It came from six Serbia-Montenegro military jets taking off from the runway. No one could hear each other. I was totally confused. I had to tell Mr Rehn that, really, we are a peaceful country. It was absurd, says a senior member of the delegation.
Montenegrin government officials say they blame Serb commanders from local barracks for scrambling the jets to spoil Mr Rehns arrival - a claim confirmed unofficially by local army personnel. The Serbian government calls this ridiculous.
Montenegrin officials readiness to cry foul over the incident, as well as Serbias denial, carry a whiff of the conspiracy-mongering that taints Balkan politics.
But there is no doubting the ire among Serb officials resulting from the EUs decision to handle Montenegros anticipated application for membership separately from Serbias.
Political crisis in the EU means the blocs enlargement into the Balkans could be delayed by a decade. But unless crisis derails enlargement the European Commission foresees a novel twin-track approach toward Serbia and Montenegro.
Each republic is asked individually to harmonise its legislation with EU regulations but unless Montenegro declares full independence - a real possibility next year - Brussels expects the two republics to accede together.
With its adoption of this approach, the EU last October handed a major victory to Milo Djukanovic, Montenegros pro-independence prime minister, who aims to pry his small republic out of Serbias awkward embrace.
Mr Djukanovic says it is high time the EU amends its inconsistent, superficial attitude toward the Balkans, which he says fuels Brussels enthusiasm for the dysfunctional state union.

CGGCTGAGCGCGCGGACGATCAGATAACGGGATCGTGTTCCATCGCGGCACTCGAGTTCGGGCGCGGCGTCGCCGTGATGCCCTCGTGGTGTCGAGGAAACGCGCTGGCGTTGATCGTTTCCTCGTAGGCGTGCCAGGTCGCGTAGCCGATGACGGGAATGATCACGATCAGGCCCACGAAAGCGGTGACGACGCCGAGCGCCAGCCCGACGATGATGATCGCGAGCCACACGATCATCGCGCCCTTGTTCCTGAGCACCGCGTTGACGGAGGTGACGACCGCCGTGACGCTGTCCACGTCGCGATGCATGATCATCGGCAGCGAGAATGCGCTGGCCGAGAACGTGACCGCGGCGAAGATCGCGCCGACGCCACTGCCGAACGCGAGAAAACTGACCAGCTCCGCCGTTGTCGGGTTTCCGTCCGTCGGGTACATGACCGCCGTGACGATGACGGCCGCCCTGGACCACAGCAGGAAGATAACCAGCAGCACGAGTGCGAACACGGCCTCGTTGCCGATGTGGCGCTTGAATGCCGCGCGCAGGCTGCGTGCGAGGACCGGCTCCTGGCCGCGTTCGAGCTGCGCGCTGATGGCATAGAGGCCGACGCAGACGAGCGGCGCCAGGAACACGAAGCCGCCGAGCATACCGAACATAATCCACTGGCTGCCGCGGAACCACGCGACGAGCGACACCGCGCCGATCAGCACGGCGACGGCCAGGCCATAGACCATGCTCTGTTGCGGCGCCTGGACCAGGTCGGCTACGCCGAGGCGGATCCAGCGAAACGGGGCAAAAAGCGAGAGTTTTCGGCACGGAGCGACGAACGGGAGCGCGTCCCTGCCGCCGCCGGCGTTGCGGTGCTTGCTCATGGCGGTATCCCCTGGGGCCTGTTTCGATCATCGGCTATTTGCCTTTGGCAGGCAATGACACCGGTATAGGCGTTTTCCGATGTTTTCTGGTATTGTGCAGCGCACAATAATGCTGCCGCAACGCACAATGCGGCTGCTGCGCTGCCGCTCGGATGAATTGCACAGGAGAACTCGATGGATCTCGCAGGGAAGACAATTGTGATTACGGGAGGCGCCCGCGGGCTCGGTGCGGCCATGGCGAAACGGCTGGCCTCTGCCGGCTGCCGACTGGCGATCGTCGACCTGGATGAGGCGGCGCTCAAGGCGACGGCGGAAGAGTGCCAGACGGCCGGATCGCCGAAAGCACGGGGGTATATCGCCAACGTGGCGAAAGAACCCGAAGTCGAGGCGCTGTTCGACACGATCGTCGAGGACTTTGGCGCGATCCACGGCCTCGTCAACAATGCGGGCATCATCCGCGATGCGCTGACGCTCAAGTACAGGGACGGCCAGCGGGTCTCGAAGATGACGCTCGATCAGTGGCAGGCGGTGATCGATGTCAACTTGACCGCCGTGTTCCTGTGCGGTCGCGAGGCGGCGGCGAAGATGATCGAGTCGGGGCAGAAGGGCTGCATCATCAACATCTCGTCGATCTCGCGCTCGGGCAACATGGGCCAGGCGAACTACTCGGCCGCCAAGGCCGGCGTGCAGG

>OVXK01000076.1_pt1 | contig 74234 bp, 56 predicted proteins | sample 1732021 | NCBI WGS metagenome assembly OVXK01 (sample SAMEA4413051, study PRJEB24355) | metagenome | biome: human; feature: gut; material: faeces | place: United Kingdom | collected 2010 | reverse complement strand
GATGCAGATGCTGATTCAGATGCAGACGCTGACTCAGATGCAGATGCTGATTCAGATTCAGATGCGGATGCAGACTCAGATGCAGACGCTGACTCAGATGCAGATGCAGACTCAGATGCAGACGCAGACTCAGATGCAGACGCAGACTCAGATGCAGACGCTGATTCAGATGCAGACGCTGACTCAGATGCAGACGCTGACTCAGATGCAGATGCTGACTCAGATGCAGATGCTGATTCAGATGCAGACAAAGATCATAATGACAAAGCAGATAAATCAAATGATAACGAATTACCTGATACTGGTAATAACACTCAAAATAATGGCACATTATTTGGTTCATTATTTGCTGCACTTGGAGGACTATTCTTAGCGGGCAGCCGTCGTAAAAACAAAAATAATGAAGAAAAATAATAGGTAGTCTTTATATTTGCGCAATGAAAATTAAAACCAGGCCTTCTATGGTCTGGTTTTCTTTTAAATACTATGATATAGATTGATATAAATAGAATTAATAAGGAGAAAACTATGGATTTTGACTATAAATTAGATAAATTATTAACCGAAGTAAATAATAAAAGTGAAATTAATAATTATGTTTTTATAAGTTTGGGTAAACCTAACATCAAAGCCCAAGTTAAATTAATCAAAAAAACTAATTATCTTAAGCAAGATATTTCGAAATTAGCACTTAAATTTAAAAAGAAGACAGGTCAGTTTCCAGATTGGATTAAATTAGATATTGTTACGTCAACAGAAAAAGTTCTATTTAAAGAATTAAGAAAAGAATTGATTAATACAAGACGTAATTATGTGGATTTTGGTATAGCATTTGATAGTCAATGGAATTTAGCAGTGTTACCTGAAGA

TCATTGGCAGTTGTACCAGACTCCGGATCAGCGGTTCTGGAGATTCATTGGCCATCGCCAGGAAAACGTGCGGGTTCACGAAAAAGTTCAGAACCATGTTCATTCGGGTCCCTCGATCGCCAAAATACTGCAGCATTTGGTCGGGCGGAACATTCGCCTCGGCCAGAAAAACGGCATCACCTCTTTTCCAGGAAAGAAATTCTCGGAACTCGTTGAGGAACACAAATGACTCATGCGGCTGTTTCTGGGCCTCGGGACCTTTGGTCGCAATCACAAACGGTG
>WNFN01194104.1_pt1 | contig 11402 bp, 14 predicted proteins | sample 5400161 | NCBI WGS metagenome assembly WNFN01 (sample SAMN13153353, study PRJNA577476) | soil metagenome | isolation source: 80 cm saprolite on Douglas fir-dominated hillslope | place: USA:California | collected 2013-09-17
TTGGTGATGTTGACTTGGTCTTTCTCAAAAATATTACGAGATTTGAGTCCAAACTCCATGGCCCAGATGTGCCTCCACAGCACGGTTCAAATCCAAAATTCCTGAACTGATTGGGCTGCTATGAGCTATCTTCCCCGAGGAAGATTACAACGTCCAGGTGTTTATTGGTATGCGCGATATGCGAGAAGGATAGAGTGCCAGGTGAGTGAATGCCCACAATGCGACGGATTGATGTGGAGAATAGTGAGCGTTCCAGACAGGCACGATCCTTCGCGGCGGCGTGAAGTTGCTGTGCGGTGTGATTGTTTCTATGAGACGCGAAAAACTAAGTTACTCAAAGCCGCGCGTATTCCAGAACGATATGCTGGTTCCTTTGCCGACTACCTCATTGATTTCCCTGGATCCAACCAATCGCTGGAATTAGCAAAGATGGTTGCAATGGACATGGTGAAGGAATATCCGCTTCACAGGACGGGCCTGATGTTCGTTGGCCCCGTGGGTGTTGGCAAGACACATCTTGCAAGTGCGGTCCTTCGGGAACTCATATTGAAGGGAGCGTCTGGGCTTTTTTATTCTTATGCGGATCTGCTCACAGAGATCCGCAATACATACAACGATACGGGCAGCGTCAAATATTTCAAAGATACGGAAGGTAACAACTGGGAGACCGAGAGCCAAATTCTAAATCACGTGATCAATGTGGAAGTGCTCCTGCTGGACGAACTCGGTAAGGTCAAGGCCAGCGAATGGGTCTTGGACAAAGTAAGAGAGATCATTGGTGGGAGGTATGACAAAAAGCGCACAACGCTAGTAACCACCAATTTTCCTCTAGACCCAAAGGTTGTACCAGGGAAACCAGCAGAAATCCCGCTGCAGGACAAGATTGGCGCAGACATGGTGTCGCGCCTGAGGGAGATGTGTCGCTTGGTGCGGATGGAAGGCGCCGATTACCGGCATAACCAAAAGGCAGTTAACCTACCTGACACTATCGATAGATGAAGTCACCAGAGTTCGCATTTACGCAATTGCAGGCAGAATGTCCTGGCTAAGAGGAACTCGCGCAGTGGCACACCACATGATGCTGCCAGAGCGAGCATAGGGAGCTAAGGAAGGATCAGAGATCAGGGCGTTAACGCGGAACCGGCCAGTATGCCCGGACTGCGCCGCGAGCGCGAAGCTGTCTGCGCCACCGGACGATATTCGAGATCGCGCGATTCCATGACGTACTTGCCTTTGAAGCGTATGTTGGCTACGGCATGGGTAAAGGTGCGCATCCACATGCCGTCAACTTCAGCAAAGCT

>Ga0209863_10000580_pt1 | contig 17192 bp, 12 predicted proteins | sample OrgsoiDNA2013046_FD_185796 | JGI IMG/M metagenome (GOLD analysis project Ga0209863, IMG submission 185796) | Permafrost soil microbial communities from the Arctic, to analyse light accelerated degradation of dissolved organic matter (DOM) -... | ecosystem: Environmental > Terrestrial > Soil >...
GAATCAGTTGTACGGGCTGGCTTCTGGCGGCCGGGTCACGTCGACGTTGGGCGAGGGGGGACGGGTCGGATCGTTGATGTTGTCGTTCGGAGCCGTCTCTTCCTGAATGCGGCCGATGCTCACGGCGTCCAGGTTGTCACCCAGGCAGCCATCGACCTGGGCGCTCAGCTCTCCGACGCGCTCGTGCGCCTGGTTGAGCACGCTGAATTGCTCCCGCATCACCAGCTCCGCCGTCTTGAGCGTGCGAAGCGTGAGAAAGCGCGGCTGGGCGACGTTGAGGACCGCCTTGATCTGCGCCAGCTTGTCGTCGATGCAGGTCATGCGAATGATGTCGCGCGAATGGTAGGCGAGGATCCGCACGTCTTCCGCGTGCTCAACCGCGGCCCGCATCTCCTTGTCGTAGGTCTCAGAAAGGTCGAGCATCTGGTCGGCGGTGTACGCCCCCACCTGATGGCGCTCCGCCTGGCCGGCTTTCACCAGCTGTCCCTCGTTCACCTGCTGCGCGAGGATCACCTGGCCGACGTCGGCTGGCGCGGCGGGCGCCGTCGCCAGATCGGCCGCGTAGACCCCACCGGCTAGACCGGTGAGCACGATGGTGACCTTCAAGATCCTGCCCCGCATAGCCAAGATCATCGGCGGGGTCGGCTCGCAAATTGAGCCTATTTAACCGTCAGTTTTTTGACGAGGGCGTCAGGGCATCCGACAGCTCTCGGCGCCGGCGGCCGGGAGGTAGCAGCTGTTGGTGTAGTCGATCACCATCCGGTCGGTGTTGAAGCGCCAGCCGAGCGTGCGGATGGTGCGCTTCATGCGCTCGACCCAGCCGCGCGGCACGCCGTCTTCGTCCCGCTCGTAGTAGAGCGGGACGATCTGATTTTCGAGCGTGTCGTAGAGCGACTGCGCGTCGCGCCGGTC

He says Montenegrins deserve independence if they will it, because they succeeded in peacefully sustaining a fragile, multi-ethnic democracy during the Balkan wars when other countries descended into disastrous conflict.
One need not be an expert on Balkan history to see what was the cause of Yugoslavias collapse and the wars. It was Serb nationalism, he says.
Serbias continued proclivity for bullying in the region supports the prime ministers warning that malignant nationalism is still alive and influential in Serbia. Although Slobodan Milosevic, the former Yugoslav president, is imprisoned in the Netherlands during his war crimes trial, his successors echo his gruff tone.
Vojislav Kostunica, the Serbian prime minister scoffs openly at the idea of Montenegrin independence.
How can Montenegro be independent? Its entire population is smaller than Belgrades, Mr Kostunica says. He also insists that more than 260,000 Montenegrin nationals resident in Serbia - including many who have lived there for decades - be invited to vote in Montenegros anticipated referendum, a standard that would contravene union rules and almost certainly tilt the poll in Belgrades favour.
Mr Djukanovic calls Mr Kostunicas demand an outrage. It is only fair that the future of Montenegro be decided by those who truly link their fate to this country, he says.
The only difference between Milosevic and Kostunica is that Kostunica would not and indeed could not use force to achieve his goals. But he will do everything he can to thwart Montenegros independence, and he will do so in a craftier way than Milosevic ever did, Mr Djukanovic says.
This could include use of Serbias intelligence resources in Montenegro, officials in Podgorica warn.